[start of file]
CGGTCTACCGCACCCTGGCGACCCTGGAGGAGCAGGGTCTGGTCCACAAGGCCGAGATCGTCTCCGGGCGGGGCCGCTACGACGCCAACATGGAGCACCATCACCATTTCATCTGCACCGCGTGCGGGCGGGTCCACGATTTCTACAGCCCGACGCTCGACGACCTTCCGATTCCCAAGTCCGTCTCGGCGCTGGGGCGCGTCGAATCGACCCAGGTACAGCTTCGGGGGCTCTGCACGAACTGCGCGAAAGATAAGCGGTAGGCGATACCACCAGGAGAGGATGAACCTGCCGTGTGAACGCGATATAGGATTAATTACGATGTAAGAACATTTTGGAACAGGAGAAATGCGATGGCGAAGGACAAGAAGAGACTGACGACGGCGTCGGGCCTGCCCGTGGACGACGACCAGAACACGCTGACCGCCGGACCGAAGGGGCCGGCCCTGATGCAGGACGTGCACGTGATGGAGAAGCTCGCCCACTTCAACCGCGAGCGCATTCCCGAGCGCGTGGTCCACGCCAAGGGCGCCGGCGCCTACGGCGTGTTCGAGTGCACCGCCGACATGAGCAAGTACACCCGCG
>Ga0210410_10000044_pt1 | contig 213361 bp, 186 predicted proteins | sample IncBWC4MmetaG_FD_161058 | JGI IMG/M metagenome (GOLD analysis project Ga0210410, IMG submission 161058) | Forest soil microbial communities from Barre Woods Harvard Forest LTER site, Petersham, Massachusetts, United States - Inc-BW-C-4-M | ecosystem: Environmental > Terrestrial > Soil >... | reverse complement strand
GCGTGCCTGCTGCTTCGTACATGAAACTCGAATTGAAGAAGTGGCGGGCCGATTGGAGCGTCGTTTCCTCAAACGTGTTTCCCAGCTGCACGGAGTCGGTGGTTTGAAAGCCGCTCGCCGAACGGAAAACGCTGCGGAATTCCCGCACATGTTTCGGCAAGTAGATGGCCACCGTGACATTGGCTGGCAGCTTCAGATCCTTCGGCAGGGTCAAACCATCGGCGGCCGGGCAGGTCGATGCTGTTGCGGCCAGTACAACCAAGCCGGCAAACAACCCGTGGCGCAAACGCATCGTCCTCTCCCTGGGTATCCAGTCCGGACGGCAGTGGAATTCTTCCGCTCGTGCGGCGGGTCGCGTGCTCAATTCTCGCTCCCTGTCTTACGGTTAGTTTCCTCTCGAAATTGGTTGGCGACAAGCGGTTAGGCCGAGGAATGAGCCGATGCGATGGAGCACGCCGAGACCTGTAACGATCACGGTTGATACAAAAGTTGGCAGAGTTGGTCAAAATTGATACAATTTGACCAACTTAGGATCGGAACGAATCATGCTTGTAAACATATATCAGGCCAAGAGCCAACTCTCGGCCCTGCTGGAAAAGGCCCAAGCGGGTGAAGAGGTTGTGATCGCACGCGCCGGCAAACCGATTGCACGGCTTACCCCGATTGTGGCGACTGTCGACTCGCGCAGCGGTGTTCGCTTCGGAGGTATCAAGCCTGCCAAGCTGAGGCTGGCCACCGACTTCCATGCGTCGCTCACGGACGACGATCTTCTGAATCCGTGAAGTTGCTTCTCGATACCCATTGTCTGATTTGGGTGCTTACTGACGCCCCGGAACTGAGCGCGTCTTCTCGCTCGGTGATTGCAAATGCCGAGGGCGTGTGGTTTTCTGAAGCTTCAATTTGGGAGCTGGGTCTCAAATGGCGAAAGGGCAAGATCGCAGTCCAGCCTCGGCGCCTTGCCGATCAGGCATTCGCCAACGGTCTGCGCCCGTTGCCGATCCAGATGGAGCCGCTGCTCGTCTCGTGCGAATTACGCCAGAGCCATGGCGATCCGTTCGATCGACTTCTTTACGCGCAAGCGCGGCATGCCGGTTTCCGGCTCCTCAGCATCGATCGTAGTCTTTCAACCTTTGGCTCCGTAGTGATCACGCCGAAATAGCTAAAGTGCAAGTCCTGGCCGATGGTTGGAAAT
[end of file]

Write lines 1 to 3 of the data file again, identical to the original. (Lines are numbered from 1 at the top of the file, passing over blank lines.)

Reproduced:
CGGTCTACCGCACCCTGGCGACCCTGGAGGAGCAGGGTCTGGTCCACAAGGCCGAGATCGTCTCCGGGCGGGGCCGCTACGACGCCAACATGGAGCACCATCACCATTTCATCTGCACCGCGTGCGGGCGGGTCCACGATTTCTACAGCCCGACGCTCGACGACCTTCCGATTCCCAAGTCCGTCTCGGCGCTGGGGCGCGTCGAATCGACCCAGGTACAGCTTCGGGGGCTCTGCACGAACTGCGCGAAAGATAAGCGGTAGGCGATACCACCAGGAGAGGATGAACCTGCCGTGTGAACGCGATATAGGATTAATTACGATGTAAGAACATTTTGGAACAGGAGAAATGCGATGGCGAAGGACAAGAAGAGACTGACGACGGCGTCGGGCCTGCCCGTGGACGACGACCAGAACACGCTGACCGCCGGACCGAAGGGGCCGGCCCTGATGCAGGACGTGCACGTGATGGAGAAGCTCGCCCACTTCAACCGCGAGCGCATTCCCGAGCGCGTGGTCCACGCCAAGGGCGCCGGCGCCTACGGCGTGTTCGAGTGCACCGCCGACATGAGCAAGTACACCCGCG
>Ga0210410_10000044_pt1 | contig 213361 bp, 186 predicted proteins | sample IncBWC4MmetaG_FD_161058 | JGI IMG/M metagenome (GOLD analysis project Ga0210410, IMG submission 161058) | Forest soil microbial communities from Barre Woods Harvard Forest LTER site, Petersham, Massachusetts, United States - Inc-BW-C-4-M | ecosystem: Environmental > Terrestrial > Soil >... | reverse complement strand
GCGTGCCTGCTGCTTCGTACATGAAACTCGAATTGAAGAAGTGGCGGGCCGATTGGAGCGTCGTTTCCTCAAACGTGTTTCCCAGCTGCACGGAGTCGGTGGTTTGAAAGCCGCTCGCCGAACGGAAAACGCTGCGGAATTCCCGCACATGTTTCGGCAAGTAGATGGCCACCGTGACATTGGCTGGCAGCTTCAGATCCTTCGGCAGGGTCAAACCATCGGCGGCCGGGCAGGTCGATGCTGTTGCGGCCAGTACAACCAAGCCGGCAAACAACCCGTGGCGCAAACGCATCGTCCTCTCCCTGGGTATCCAGTCCGGACGGCAGTGGAATTCTTCCGCTCGTGCGGCGGGTCGCGTGCTCAATTCTCGCTCCCTGTCTTACGGTTAGTTTCCTCTCGAAATTGGTTGGCGACAAGCGGTTAGGCCGAGGAATGAGCCGATGCGATGGAGCACGCCGAGACCTGTAACGATCACGGTTGATACAAAAGTTGGCAGAGTTGGTCAAAATTGATACAATTTGACCAACTTAGGATCGGAACGAATCATGCTTGTAAACATATATCAGGCCAAGAGCCAACTCTCGGCCCTGCTGGAAAAGGCCCAAGCGGGTGAAGAGGTTGTGATCGCACGCGCCGGCAAACCGATTGCACGGCTTACCCCGATTGTGGCGACTGTCGACTCGCGCAGCGGTGTTCGCTTCGGAGGTATCAAGCCTGCCAAGCTGAGGCTGGCCACCGACTTCCATGCGTCGCTCACGGACGACGATCTTCTGAATCCGTGAAGTTGCTTCTCGATACCCATTGTCTGATTTGGGTGCTTACTGACGCCCCGGAACTGAGCGCGTCTTCTCGCTCGGTGATTGCAAATGCCGAGGGCGTGTGGTTTTCTGAAGCTTCAATTTGGGAGCTGGGTCTCAAATGGCGAAAGGGCAAGATCGCAGTCCAGCCTCGGCGCCTTGCCGATCAGGCATTCGCCAACGGTCTGCGCCCGTTGCCGATCCAGATGGAGCCGCTGCTCGTCTCGTGCGAATTACGCCAGAGCCATGGCGATCCGTTCGATCGACTTCTTTACGCGCAAGCGCGGCATGCCGGTTTCCGGCTCCTCAGCATCGATCGTAGTCTTTCAACCTTTGGCTCCGTAGTGATCACGCCGAAATAGCTAAAGTGCAAGTCCTGGCCGATGGTTGGAAAT